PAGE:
Data mining – this is a term which actually encompasses everything mentioned so far. On top of it I would even put data scraping, extraction, transformation and collection in this category. As such, I am usually using it as an umbrella term for everything model-related.
Data modelling – is again too broad of a term. Even more so than Data mining. You could say that any kind of data manipulation is data modelling. Even calculating a simple average. This is why I generally refrain from using it. Some might argue that it is a synonym for “Statistical models”. I believe it is broader than this.
As you can see, there is a certain degree of overlap between the different kinds of models. The choice which one to use is dependent on a series of model characteristics and how they fit our final model application. While there are lots and lots of characteristics across which we can classify models, at the end, for me it boils down to those three:
Predictive power – the capability of the model to output accurate predictions with regards to a target variable or period.
Transparency – ease of understanding, how the model prediction was obtained. Also the capability of the model to accurately assess the interaction and dependency between variables and/or samples.
Automation – what is the level of autonomy from human involvement after the model is deployed and during the re-calibration of the model with new data.
It is also important to note that the models’ performance will vary depending on the fullness of the observed data. We can classify the data into two groups:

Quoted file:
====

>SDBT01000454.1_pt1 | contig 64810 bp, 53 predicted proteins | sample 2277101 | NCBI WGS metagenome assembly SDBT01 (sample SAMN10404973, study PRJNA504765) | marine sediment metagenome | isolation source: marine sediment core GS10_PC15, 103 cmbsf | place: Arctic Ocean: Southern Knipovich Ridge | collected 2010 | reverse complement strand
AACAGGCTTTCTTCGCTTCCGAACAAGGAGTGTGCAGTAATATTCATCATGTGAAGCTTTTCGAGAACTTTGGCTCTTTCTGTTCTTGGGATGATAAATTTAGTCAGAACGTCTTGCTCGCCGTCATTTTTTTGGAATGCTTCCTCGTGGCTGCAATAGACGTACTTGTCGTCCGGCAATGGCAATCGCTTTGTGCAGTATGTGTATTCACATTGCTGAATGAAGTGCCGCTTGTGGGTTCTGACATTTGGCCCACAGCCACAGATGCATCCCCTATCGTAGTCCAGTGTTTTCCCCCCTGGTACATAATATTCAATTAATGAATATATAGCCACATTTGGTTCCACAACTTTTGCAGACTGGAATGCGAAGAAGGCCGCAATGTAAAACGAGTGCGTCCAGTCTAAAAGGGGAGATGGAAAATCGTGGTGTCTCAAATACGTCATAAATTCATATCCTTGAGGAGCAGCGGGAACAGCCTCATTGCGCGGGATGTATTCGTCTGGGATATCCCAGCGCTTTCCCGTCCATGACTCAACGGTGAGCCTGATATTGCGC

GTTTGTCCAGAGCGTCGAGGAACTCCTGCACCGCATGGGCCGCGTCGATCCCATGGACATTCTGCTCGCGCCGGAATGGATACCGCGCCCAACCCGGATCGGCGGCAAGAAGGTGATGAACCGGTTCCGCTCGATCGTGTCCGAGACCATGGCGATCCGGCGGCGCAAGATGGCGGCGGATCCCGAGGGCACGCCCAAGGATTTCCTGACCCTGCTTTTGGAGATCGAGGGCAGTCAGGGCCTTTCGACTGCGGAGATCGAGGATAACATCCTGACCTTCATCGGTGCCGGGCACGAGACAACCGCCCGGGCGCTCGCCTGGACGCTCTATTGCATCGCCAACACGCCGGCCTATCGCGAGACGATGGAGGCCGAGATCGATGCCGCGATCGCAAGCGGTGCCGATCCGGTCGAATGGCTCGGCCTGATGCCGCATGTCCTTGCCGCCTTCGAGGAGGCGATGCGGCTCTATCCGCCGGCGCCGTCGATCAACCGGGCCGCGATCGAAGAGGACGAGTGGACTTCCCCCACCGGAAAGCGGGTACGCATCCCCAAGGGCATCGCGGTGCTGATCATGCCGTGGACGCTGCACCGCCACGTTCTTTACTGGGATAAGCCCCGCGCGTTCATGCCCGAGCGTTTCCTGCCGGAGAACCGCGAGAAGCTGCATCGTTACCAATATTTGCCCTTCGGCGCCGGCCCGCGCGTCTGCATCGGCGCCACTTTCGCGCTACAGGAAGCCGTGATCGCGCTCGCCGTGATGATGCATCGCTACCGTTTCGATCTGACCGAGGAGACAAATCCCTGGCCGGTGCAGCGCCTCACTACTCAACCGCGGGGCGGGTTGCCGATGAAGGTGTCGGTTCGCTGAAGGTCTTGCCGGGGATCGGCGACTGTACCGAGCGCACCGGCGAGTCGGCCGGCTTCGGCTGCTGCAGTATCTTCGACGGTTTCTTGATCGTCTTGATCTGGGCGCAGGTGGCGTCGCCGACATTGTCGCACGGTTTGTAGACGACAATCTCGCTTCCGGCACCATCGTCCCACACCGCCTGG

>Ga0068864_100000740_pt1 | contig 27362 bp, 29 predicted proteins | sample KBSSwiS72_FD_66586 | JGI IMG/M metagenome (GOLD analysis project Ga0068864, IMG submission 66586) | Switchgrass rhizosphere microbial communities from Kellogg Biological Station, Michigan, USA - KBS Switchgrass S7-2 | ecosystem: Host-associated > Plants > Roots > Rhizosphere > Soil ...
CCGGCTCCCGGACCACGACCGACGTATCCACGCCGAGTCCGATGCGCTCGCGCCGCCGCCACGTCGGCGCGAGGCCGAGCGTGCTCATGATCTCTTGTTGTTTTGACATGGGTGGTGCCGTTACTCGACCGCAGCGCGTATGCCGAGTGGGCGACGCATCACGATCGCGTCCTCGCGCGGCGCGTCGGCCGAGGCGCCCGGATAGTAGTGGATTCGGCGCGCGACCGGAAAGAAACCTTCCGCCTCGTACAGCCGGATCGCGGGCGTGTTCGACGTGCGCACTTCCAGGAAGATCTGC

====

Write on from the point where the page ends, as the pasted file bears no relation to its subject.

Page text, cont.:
Full – either data obtained in a specialized environment such as a controlled experiment. Or data which is complete with regards to the task. For example, classifying the content of a picture. The task and data are part of the picture itself.
Partial – also referred to as observational, is data where some significant variables might be missing. Likewise, if the data was not obtained in a controlled environment. For example, if we are examining bank statements to determine the financial situation of a person, we are definitely missing significant other information such as investment, available cash, spouse’s income, other assets, accounts in other banks.
Predictive power vs transparency
When the data is complete, each model is performing best at what it was designed for. Relation models give you a good sense of how variables interact. Machine learning is giving the most accurate predictions. I have ranked AI slightly higher than machine learning, due to the fact, that when properly implemented, it can adjust to the environmental or situational conditions and thus output slightly better performance. In its core, however, the principle algorithms are the same.